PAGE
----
In 2018 one of the deadliest floods in the country’s history swept through southwestern Japan. Twenty-three prefectures received evacuation notices, over 200 people perished, and damages to infrastructure, farms, and property totaled about $20 billion. One family lost an S130 Nissan Fairlady Z that was priceless due to the tremendous sentimental value it held. Now students at Nissan Kyoto Automobile College are helping restore the flooded car.
While S130 Nissan Fairlady Z, known as the Datsun 280ZX in the US, is not among the most valuable cars in the pantheon of Japanese classics, this particular example is irreplaceable to the Mabi, Okayama family it belongs to. It was the prize possession of their son who passed away 20 years ago in a car accident. Since then, the kept the Z in their garage until the 2018 flood, which submerged the car in water and mud.
Normally that level of damage would total a car, but the family didn’t want to part with it. According to Best Car‘s reporting on the restoration, the family initially reached out to the nearby Toyota Kobe Automobile College. In what the magazine called a “relay that transcended manufacturers” the instructor there placed a call to the Nissan Kyoto Automobile College, saying “Although the car is a valuable educational tool, I think the owner would be happier if Nissan professionals restored the car.”
The Nissan technical school graciously took the car in and begin the long process of restoring the “Mabi Z” in 2019. In 2020 the pandemic hampered their progress with remote learning, but as things began to open up in fall of 2021 students were able to reconvene in person to continue the project. Though a base model equipped with a naturally aspirated 2.0-liter inline-6, the red Z had apparently been loved. Touches like a set of SSR MkI rims and a Momo steering wheel personalized the car and gave it a deeper connection to its owner.
However, not everything will be restored to its pre-flood state. For example, when students removed the paint they found a dent that had been filled with a thick layer of Bondo. Determining that the owner probably intended to have it fixed to its factory originality but couldn’t due to financial constraints, the students decided to take the opportunity to learn metal work from the school’s many experienced teachers.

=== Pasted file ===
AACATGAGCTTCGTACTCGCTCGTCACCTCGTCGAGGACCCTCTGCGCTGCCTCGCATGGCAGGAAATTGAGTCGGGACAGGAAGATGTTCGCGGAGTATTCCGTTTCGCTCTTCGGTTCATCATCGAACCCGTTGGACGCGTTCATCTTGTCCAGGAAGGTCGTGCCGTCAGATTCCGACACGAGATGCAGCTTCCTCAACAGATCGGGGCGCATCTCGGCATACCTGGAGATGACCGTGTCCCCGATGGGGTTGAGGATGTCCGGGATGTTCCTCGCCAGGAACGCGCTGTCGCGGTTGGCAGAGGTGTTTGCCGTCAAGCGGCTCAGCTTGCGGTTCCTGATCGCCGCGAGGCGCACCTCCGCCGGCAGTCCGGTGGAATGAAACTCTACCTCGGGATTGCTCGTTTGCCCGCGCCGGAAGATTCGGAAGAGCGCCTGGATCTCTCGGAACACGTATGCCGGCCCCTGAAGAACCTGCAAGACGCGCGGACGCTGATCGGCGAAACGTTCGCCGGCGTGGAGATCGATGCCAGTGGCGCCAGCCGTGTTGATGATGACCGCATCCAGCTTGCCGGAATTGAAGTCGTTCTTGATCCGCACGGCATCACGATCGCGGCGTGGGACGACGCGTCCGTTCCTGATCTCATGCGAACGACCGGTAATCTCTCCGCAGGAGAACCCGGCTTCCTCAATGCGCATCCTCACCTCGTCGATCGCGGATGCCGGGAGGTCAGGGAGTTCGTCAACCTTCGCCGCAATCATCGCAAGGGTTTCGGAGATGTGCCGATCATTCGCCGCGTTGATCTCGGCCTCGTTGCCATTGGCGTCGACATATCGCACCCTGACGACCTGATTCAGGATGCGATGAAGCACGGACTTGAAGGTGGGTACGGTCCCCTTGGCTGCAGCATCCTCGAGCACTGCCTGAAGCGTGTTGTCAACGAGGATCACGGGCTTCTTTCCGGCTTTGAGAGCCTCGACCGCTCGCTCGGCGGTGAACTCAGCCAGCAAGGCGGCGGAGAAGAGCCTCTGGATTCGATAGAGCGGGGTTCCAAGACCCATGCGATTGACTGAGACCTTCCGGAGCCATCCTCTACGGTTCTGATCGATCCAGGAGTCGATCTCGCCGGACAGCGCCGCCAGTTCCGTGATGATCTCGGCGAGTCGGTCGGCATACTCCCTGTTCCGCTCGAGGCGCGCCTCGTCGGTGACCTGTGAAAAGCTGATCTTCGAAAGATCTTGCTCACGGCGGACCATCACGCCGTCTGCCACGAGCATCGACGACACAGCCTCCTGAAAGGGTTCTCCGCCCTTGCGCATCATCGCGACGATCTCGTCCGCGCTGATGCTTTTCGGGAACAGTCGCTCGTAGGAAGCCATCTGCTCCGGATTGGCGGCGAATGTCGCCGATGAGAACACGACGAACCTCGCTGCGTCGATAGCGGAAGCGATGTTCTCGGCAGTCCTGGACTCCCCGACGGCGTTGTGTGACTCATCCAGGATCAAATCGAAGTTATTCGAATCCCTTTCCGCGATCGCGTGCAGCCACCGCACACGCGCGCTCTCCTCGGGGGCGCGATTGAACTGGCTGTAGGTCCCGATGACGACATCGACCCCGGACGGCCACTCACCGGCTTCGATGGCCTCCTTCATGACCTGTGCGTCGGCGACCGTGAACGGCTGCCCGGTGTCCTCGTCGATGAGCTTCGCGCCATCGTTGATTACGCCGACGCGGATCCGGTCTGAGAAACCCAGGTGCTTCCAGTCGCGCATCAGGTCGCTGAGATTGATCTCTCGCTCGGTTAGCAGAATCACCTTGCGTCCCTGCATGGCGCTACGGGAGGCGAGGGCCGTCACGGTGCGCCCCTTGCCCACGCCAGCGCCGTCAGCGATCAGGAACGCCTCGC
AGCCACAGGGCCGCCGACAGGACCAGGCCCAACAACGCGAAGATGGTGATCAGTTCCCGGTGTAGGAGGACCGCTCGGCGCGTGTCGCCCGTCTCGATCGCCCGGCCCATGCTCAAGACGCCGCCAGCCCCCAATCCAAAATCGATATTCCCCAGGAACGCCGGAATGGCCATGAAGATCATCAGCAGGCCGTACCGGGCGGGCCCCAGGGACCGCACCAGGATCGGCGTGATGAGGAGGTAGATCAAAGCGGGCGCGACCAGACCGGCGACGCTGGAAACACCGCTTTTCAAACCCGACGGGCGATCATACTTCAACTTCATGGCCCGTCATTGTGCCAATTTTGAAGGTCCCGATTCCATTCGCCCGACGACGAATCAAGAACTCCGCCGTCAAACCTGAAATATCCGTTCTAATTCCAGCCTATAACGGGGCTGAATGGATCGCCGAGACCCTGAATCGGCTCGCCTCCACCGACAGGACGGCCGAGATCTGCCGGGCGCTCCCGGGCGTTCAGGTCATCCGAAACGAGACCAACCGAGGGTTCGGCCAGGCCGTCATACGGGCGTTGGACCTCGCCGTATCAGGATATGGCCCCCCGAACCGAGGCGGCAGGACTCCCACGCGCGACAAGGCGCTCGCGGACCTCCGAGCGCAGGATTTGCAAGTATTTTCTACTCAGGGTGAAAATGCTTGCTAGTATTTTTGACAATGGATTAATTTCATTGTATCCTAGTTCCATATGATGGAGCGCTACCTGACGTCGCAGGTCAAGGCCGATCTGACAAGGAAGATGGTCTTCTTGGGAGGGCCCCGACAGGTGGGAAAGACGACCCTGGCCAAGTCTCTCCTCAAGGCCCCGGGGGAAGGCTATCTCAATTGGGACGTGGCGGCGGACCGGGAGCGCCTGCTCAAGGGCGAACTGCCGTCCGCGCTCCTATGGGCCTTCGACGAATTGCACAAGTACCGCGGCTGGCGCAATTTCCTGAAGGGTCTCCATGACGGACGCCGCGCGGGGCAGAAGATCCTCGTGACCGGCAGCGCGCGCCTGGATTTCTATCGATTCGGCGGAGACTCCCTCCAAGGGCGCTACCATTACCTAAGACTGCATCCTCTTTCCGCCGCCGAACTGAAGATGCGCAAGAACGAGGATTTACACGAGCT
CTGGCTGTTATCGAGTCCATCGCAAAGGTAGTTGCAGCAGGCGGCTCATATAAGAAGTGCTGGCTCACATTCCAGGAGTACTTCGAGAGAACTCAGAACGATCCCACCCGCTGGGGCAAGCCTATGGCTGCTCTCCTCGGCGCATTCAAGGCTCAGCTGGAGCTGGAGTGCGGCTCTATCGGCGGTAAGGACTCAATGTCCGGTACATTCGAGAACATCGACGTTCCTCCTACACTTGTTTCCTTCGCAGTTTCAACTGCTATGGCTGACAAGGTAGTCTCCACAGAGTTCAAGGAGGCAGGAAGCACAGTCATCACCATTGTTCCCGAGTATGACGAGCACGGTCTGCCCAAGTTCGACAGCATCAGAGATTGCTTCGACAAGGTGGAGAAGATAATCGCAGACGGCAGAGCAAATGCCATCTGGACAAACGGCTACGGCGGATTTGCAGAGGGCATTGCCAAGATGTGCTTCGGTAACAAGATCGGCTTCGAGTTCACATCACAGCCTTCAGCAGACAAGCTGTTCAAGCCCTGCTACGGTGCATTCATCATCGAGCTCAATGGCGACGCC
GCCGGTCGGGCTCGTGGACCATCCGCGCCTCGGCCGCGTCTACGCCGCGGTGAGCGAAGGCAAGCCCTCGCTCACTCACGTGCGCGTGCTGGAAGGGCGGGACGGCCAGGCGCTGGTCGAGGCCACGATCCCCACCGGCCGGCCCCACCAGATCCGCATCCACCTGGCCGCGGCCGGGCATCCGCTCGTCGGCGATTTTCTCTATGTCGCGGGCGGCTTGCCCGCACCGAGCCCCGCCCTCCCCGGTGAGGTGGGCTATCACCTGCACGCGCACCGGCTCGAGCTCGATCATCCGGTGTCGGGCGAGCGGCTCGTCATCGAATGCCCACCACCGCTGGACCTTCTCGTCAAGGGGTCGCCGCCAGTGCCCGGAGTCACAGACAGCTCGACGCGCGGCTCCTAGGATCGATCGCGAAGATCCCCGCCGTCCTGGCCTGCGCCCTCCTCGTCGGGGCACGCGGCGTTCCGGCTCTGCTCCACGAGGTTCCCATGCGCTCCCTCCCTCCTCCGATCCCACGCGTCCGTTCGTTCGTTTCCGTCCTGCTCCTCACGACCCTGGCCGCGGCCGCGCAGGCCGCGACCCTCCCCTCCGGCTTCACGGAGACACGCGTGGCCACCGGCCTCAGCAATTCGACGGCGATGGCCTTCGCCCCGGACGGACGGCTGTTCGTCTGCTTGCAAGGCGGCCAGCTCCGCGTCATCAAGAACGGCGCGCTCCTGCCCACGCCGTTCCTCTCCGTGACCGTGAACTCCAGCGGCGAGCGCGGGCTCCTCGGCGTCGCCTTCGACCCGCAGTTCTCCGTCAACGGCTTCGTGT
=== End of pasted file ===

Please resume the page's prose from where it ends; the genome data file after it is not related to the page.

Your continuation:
On the other hand, the students treated parts like the engine differently. The Z’s entire motor had been buried and its cylinders filled with mud. It would have been much easier to simply swap in another L20, and the school did have one lying around, but the students told Best Car, “If you replace the heart of the car, it won’t be that owner’s car anymore. We want to use the original engine as much as possible.”
Within the Nissan Kyoto Automobile College is a customization department. It’s responsible for some of the wilder creations built for events like the Tokyo Auto Salon. With expertise in welding, metal shaping, bodywork, and paint, they helped the students get the Z’s panels back to a brilliant shine.
As of now the engine and transmission have been rebuilt and some sections of the body restored. Students opened the fuel tank to find it coated in rust, so that’ll have to be restored as well. Parts such as the wiring harness and interior are still being worked on.
In the Best Car article a school representative was asked why Nissan isn’t promoting this story more, as it would certainly be a good marketing move. The reply came humbly: “We’re restoring the car because we want the owner to see it in heaven. We’re restoring the car so that it can be returned to the owner and his family. We’re not restoring it to show off.” The school is undertaking the project free of charge to the family.
The Fairlady Z restoration has echos of the story about how the Honda community that together to rebuild a 1990 CRX Si for the family who lost a father to cancer 20 years after it had been sold. There are also parallels to the story of the TE27 Toyota Corolla that had been destroyed in the 2011 Tohoku earthquake and tsunami. That car also saw car enthusiasts across Japan pitching in to help bring it back to its former glory. It’s another reminder that despite the negative aspects of car culture that get amplified online, there are high notes that should be getting a lot more attention. You can follow the Z’s progress on the Nissan Kyoto Automobile College’s social media accoount.
Images: Nissan Kyoto Automobile College